So McCain's campaign strategist works for Clinton's campaign strategist, and both have made careers defending some of the most reprehensible corporate misdeeds, as well as overseen propaganda efforts both domestically and abroad. These guys aren't just in the belly of the beast, they're part of the stomach lining.
While of course there are clear distinctions in ideological principles between Democrats and Republicans, in practice many of these distinctions diminish somewhat. No, Al Gore would not have let 9/11 happen, and thus would not have disastrously invaded Iraq under false pretexts. But he also would not have halted the ongoing bombing campaign, nor the sanctions which were already responsible for hundreds of thousands of Iraqi children dying young, a price which Madeline Albright once smugly stated was well worth it. Well, it's always "worth" it when you aren't the one paying, dearie. And while he's become the demi-god of the enviro movement on his permanent vacation, it is helpful to recall that the CAFE standards were gutted under Saint Albert's stewardship in the first place.
As for the current candidates, one notable assumption has been that Hillary will prevent an escalation of hostilities with Iran, yet she voted for Kyl-Lieberman without batting an eye, and has been consistently emphatic in her unconditional support for Israel. She voted for the PATRIOT Act twice, and has yet to take a stand against the abuses of FISA. There are no guarantees, only bets to be hedged.
And domestically, the distinctions are refined even more tightly; aside from health care, abortion, welfare, and gay rights (the last two of which the Clintons were more than happy to punt on the first chance they got), there's not a whole lot to write home about. Even on health care, you can have all the "universal" happy talk you like, but any plan is going to be underwritten by the insurance and pharmaceutical lobbies right from the start. Instead of taking it out of your hide on the job, it'll just be another taxpayer-funded sop, an across-the-board feel-good boondoggle that will neither improve care, cut costs, nor fix the ruinous shareholder-driven revenue model. Just another spreadsheet adjustment.
Which leaves abortion rights, and if you want to hang your hat on that one, vaya con dios, folks. I would prefer that HRC or Obama pick the next couple SCOTUS justices, rather than Straight Talk, but there are no guarantees there either, especially with Clinton's instinct to always cater to people who will never not despise her. On economic issues, there were decent (if much-delayed) gains in real wages during the Clinton years, which have since been more than offset by huge increases in basic living expenses. This is not a "Democrat" versus "Republican" issue so much as a labor vs. management issue. Guess who's winning.
What always bugged me most about the Clintons and their acolytes back in the day was the ease with which they bought their own hype. They appeared to honestly think that they could rent themselves out to management and still help out the little guy. Sort of like encouraging a vampire to utilize a less painful method of attacking victims.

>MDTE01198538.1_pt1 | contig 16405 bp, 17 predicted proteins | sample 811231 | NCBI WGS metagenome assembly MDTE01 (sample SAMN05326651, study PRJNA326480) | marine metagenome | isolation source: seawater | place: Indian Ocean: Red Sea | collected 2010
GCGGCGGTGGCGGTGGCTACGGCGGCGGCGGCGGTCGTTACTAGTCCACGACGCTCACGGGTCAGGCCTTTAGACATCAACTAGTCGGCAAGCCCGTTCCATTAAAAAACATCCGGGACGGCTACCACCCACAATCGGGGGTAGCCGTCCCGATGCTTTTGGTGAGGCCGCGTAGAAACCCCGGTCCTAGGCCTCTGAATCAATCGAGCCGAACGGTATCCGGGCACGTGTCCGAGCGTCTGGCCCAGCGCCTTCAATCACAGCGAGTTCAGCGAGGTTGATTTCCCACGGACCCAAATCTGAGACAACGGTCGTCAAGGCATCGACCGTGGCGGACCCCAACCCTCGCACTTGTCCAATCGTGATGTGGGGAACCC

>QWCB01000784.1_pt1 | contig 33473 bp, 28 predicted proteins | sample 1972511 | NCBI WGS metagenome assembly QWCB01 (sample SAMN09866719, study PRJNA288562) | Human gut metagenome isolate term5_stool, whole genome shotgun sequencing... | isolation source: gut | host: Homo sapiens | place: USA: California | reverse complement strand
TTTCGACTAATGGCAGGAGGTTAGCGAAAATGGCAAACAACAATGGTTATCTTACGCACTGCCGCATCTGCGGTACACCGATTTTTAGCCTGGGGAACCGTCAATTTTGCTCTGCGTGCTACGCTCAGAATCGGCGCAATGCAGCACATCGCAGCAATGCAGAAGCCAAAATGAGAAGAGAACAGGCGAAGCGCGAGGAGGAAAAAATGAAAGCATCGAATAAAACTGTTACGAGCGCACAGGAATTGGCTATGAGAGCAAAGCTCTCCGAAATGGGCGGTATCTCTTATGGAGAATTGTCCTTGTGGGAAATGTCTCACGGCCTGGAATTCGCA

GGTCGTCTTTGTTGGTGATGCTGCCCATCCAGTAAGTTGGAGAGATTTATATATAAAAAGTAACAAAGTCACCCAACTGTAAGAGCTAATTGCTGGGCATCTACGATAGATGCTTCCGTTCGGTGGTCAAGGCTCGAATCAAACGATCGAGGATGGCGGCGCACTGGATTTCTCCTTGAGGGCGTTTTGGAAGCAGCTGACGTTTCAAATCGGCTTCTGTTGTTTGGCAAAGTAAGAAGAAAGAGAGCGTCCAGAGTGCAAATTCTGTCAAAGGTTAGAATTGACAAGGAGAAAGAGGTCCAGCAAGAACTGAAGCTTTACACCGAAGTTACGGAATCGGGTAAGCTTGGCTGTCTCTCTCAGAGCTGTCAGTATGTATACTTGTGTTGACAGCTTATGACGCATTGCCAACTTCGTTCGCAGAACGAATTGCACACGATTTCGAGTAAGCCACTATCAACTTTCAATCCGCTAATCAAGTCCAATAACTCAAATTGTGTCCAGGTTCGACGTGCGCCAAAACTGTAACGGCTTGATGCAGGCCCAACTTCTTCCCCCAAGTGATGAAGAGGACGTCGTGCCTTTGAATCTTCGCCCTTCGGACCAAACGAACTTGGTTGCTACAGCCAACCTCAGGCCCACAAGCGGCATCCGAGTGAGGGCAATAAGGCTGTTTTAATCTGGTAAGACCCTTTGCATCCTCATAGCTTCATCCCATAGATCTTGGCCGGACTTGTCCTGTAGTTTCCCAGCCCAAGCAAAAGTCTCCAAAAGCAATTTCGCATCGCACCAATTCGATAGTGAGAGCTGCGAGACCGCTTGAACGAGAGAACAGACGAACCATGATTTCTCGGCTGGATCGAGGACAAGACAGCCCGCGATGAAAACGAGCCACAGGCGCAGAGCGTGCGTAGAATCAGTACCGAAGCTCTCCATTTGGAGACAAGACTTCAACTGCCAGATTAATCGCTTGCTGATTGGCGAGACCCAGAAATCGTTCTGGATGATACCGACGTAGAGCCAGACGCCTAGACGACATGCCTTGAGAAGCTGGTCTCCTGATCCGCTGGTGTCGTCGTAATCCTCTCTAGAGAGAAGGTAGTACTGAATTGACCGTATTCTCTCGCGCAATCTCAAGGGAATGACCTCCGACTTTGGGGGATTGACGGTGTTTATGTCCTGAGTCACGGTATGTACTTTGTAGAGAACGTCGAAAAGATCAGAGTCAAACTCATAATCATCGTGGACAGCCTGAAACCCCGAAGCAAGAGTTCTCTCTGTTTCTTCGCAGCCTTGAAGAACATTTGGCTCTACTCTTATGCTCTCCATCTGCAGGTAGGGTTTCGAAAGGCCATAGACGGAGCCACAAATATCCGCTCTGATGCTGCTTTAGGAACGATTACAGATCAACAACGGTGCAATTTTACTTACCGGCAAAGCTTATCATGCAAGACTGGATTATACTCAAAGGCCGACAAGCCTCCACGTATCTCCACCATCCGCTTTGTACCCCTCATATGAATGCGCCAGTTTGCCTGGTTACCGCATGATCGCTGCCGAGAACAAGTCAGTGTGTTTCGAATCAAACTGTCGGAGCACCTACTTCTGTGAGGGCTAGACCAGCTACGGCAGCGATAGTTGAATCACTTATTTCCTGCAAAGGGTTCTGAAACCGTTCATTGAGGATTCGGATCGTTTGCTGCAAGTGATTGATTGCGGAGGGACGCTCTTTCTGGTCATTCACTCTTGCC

This shouldn't even need to be said: People who represent military juntas for a living are not typically concerned much with the travails of the commoner, except insofar as there's a buck to be turned acting concerned.
Again, I do still think that there are substantial differences in terms of respective intent, a brief perusal of all the candidates' stated positions makes that clear enough. But if the past year or so has been any indication, good intentions are not enough. Even a clear, consistent mandate by the voters has not been enough to empower the Democrats to simply accomplish (or even make more than a token effort at) what they promised they would do.
The differences do not matter if they are not sufficiently acted upon, and many of us continue to harp on the foolish consistencies of ideological semaphore, when the fact of the matter is that this is all about money. Not the war, not the preservation of choice, not education, not universal health care. The issue is money and who gets to preserve and expand their share of making it, and maintaining access to it.
The recently departed Wire character Omar Little sagely pointed out, as he robbed drug kingpin Marlo Stanfield at a card game, that money has no owners, only spenders. True dat. By the time the election is over this year, over half a billion dollars will have been raised, donated, spent. Much more doubtlessly will have been generated in selling ad space in the corporate media to provide two straight years of horserace coverage, to skew information and consent as needed, to treat the corrupted opinions of known liars and calumniators as received wisdom, to lobby the very same people they talk about.
Whose pockets are the origins and destinations for all these wads of dough, the thick envelopes and four-figure-a-plate rubber-chicken stemwinders; whence does the money come and where does it go -- and for what purposes? Not fucking universal health care, you'd best believe that.
Nader is just the typical blind pig finding the quadrennial acorn, once again, and with none of the intellectual heft or constructive responsibility that should accompany his increasingly strained attempts. But that doesn't mean he's wrong; it doesn't mean we haven't become emotionally invested in gutless incrementalism posturing as "change". The very definitions and perceptions of that word have been compromised.
[to be continued]